A subcutaneous injection is a method of administering medication. Subcutaneous means under the skin. In this type of injection, a short needle is used to inject a drug into the tissue layer between the skin and the muscle. Medication given this way is usually absorbed more slowly than if injected into a vein, sometimes over a period of 24 hours.
This type of injection is used when other methods of administration might be less effective. For example, some medications can’t be given by mouth because acid and enzymes in the stomach would destroy them.
Other methods, like intravenous injection, can be difficult and costly. For small amounts of delicate drugs, a subcutaneous injection can be a useful, safe, and convenient method of getting a medication into your body.
Medications given using a subcutaneous injection
Medications administered by subcutaneous injection include drugs that can be given in small volumes (usually less than 1 mL but up to 2 mL is safe). Insulin and some hormones are commonly administered as subcutaneous injections.
Other drugs that need to be given very quickly can also be administered via subcutaneous injection. Epinephrine comes in an automated injector form, called an EpiPen, that’s used to quickly treat severe allergic reactions. While it’s intended to be given intramuscularly, epinephrine will also work if given subcutaneously.
Some pain medications like morphine and hydromorphone (Dilaudid) can be given this way as well. Drugs that prevent nausea and vomiting like metoclopramide (Reglan) or dexamethasone (DexPak) can also be given via subcutaneous injection.
Some vaccines and allergy shots are administered as a subcutaneous injection. Many other vaccines are administered as an intramuscular injection — into muscle tissue rather than under the skin.
Why Are Subcutaneous Injections Given At A 45-Degree Angle?
A subcutaneous injection is usually given at a 45- to 90-degree angle. For patients with little subcutaneous tissue, it is best to insert the needle at a 45-degree angle. Subcutaneous injections are based on the amount of subcutaneous tissue present. Shorter needles are given at a 90-degree angle and longer needles at a 45-degree angle.
Subcutaneous injections are a relatively convenient way to deliver medication that would otherwise be absorbed too slowly or made ineffective if given by alternative routes. Subcutaneous injections may be given either by manual syringe, pen injectors, syringe drivers, infusion or jet infusions sets.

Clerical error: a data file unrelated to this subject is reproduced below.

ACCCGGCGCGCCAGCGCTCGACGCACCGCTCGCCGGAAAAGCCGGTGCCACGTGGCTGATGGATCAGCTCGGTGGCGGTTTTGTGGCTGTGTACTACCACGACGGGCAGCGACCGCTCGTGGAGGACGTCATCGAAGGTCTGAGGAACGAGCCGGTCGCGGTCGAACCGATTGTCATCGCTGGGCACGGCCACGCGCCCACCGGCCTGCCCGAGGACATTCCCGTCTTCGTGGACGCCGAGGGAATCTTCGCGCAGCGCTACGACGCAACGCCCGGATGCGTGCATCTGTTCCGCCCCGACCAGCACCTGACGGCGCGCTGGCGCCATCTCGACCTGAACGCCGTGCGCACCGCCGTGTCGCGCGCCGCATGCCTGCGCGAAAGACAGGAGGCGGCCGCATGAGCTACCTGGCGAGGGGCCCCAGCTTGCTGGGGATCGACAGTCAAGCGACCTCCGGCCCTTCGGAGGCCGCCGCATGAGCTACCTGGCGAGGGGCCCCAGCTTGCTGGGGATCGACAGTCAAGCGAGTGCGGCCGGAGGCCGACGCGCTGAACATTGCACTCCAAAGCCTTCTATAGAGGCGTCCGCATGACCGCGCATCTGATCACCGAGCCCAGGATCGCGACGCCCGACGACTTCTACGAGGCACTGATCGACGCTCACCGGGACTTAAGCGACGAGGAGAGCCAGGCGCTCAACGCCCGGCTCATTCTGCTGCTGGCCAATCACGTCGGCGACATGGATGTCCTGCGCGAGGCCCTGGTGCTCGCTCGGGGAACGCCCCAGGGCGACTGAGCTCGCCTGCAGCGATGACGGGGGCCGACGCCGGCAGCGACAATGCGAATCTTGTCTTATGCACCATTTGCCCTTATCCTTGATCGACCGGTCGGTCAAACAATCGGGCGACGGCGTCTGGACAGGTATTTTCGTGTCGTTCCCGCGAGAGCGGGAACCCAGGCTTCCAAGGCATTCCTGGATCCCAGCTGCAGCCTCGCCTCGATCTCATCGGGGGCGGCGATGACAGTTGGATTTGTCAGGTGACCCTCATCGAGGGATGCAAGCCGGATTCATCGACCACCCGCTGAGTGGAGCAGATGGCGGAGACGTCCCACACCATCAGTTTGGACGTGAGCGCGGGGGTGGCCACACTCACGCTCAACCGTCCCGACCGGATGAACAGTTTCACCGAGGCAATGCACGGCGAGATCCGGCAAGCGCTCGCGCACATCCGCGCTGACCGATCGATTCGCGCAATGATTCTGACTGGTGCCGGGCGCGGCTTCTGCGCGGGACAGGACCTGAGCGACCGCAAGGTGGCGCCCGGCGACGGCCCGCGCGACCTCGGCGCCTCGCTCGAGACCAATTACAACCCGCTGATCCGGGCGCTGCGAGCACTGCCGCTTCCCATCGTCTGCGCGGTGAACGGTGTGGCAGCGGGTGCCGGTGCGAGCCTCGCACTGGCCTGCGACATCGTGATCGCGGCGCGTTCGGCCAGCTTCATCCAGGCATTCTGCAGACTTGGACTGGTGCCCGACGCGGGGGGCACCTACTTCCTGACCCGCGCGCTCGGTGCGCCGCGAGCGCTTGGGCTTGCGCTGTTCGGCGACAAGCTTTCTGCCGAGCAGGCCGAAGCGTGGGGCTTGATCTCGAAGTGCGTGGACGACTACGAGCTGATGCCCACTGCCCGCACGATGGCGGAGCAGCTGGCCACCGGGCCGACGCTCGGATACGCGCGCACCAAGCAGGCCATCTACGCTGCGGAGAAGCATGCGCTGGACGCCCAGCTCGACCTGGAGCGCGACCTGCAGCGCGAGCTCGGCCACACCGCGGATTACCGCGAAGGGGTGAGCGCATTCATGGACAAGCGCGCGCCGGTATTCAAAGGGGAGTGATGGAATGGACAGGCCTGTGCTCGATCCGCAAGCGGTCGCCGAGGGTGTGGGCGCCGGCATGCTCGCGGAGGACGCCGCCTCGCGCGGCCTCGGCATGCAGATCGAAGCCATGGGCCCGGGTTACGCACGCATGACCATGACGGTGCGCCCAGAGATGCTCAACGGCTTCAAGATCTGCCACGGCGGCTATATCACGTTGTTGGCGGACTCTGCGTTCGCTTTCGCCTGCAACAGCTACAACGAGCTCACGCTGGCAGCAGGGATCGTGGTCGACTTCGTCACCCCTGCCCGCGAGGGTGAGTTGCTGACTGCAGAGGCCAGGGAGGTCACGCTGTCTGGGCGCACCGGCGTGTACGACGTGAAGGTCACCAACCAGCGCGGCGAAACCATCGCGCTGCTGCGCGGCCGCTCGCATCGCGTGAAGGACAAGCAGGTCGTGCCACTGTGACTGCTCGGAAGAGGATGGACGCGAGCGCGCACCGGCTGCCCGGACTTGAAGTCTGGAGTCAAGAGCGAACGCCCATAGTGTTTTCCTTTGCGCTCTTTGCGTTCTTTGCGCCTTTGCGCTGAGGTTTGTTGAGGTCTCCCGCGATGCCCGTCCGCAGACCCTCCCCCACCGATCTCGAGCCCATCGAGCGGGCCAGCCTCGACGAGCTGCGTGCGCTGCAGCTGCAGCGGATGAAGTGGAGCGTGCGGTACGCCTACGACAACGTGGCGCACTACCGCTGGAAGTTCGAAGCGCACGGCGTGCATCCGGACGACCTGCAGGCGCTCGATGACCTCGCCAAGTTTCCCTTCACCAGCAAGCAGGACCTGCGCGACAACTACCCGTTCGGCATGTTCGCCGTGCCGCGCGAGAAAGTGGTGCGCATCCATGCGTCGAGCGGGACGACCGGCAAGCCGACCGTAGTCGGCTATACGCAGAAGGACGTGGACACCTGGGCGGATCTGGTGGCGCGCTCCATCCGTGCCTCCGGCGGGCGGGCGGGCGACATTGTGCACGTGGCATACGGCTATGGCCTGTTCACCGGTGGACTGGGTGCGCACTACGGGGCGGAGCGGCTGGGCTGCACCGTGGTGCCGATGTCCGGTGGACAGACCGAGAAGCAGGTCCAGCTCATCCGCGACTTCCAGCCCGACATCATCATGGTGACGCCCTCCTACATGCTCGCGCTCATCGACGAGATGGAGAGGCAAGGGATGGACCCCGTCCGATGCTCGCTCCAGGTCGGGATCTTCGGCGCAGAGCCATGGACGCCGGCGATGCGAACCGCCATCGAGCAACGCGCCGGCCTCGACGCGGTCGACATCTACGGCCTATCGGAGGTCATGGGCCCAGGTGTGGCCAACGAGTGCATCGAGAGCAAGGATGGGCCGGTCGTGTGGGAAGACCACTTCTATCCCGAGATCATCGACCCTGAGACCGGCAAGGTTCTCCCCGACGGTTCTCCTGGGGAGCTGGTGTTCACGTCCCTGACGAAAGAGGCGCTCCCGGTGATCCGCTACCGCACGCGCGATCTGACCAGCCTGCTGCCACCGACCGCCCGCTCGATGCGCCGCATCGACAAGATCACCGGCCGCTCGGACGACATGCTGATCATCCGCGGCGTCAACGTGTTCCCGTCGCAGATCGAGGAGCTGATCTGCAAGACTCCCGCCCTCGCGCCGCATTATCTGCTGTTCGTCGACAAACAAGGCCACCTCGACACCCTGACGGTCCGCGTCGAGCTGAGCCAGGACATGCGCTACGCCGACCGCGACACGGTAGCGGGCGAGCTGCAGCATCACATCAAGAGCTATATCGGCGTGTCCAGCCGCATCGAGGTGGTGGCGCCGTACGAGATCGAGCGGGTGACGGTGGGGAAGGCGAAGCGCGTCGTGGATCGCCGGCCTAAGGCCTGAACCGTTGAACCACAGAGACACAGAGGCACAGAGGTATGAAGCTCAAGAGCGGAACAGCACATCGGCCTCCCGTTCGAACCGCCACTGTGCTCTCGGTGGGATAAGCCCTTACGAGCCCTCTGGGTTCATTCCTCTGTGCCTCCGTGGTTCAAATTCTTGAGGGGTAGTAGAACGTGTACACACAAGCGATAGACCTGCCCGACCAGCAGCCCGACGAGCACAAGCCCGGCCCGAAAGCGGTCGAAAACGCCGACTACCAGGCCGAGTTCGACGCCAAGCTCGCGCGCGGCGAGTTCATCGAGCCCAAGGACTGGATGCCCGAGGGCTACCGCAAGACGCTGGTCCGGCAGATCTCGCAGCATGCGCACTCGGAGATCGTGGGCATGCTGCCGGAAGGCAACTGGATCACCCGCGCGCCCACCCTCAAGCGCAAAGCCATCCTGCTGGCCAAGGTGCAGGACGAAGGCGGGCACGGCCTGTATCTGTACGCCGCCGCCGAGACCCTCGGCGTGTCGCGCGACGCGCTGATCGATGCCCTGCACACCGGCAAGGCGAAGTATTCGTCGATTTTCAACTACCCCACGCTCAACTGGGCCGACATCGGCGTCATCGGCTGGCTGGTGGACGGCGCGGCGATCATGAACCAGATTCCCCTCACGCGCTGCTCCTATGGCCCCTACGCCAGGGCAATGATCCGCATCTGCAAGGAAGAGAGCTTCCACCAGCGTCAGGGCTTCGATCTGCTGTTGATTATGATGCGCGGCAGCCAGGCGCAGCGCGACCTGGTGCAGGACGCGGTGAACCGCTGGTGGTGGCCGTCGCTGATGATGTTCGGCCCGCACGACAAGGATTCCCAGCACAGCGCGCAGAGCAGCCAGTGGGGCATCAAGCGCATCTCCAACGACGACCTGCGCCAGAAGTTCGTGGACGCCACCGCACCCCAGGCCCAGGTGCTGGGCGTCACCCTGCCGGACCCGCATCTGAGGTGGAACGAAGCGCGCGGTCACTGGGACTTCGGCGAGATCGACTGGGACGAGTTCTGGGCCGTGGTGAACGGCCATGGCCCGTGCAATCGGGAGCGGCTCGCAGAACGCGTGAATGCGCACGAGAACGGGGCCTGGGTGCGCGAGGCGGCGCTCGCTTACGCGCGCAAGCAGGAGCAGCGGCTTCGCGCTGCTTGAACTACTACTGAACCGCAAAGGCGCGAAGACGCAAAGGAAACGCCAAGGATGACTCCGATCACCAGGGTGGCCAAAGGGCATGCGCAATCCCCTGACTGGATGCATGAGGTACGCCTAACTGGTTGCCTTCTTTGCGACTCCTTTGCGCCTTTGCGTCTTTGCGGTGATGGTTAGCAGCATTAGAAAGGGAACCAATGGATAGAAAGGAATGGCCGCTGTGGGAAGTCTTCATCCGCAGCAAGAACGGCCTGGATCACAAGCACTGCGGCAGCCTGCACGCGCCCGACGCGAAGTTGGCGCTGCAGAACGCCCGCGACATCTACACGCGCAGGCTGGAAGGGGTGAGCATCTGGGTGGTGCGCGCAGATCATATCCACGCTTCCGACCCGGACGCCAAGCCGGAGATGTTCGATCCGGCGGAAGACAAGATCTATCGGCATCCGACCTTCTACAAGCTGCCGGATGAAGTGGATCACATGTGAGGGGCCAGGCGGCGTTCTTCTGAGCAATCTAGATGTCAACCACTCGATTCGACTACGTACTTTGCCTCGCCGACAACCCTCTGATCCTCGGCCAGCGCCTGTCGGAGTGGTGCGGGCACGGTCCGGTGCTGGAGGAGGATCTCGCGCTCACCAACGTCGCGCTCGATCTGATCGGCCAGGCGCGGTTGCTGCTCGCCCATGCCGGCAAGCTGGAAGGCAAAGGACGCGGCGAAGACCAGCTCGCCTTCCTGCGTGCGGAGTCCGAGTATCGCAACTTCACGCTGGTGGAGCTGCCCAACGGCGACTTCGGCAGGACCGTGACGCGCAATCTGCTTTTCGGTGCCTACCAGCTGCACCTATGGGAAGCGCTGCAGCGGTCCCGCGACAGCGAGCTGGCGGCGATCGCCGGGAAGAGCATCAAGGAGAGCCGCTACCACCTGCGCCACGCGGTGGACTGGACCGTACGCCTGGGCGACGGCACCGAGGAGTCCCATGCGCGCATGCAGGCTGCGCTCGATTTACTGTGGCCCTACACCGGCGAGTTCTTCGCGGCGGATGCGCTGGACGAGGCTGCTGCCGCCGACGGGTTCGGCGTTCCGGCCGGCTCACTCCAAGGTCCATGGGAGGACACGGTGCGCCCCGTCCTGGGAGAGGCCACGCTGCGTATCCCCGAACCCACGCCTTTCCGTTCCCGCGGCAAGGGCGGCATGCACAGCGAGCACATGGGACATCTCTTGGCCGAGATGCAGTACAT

Subcutaneous injections do not need to be aspirated as the likelihood of injecting into a blood vessel is small. Usually, no more than 1 ml of medication is given subcutaneously, as larger amounts may cause discomfort to the patient and may not be absorbed appropriately.
There are varying opinions on whether to pinch the skin during administration. Pinching is advised for thinner patients in order to lift the adipose tissue up and away from the underlying muscle and tissue. If pinching is used, release the pinch when the needle is inserted to avoid injecting into compressed tissue. Note, too, that elevating or pinching the skin has been found to increase the risk of injury, as the needle may pierce the opposite side of the skin fold and enter the skin of the health care worker.
Where is the best location to administer a subcutaneous injection?
The abdomen is the best location for a subcutaneous injection if a patient has little peripheral SC tissue. If patient is obese, use a needle that is long enough to insert through the tissue at the base of the skin fold.
However, injecting through clothing is discouraged as the person is unable to inspect the site, or properly use a lifted skin fold if required. Further the advent of shorter needles means that the injection may not penetrate the skin sufficiently for correct administration of medicine into the subcutaneous space.
How to do a subcutaneous injection
To give a subcutaneous injection, people should follow these steps:
- Choose a fatty area of the body, such as the abdomen, back of the arm, or thigh: If you are giving several injections or have to do daily injections, rotate the sites to allow each area to heal between injections
- Wash hands before cleaning the area with an alcohol pad: Wait for the area to completely dry before the next step.
- Take the cap off the needle: Draw medication into the syringe, according to the directions on the vial. This usually means turning the vial upside down then pulling the plunger back to suck in the medication. Tap the syringe to get rid of air bubbles.
- Pinch a fold of skin: Pinch the fatty area about 2-inches thick in between the thumb and a finger.
- While holding the needle like a dart, slide it into the skin at an angle of 90 degrees: Needles used for subcutaneous injection are usually short and small and should go all the way into the skin.
- Push the plunger all the way down quickly: Do not push forcefully.
- Cover the needle: Dispose of the needle in a needle-safe container.
The best location for a subcutaneous injection depends on a person’s pain sensitivity and where they have some subcutaneous fat.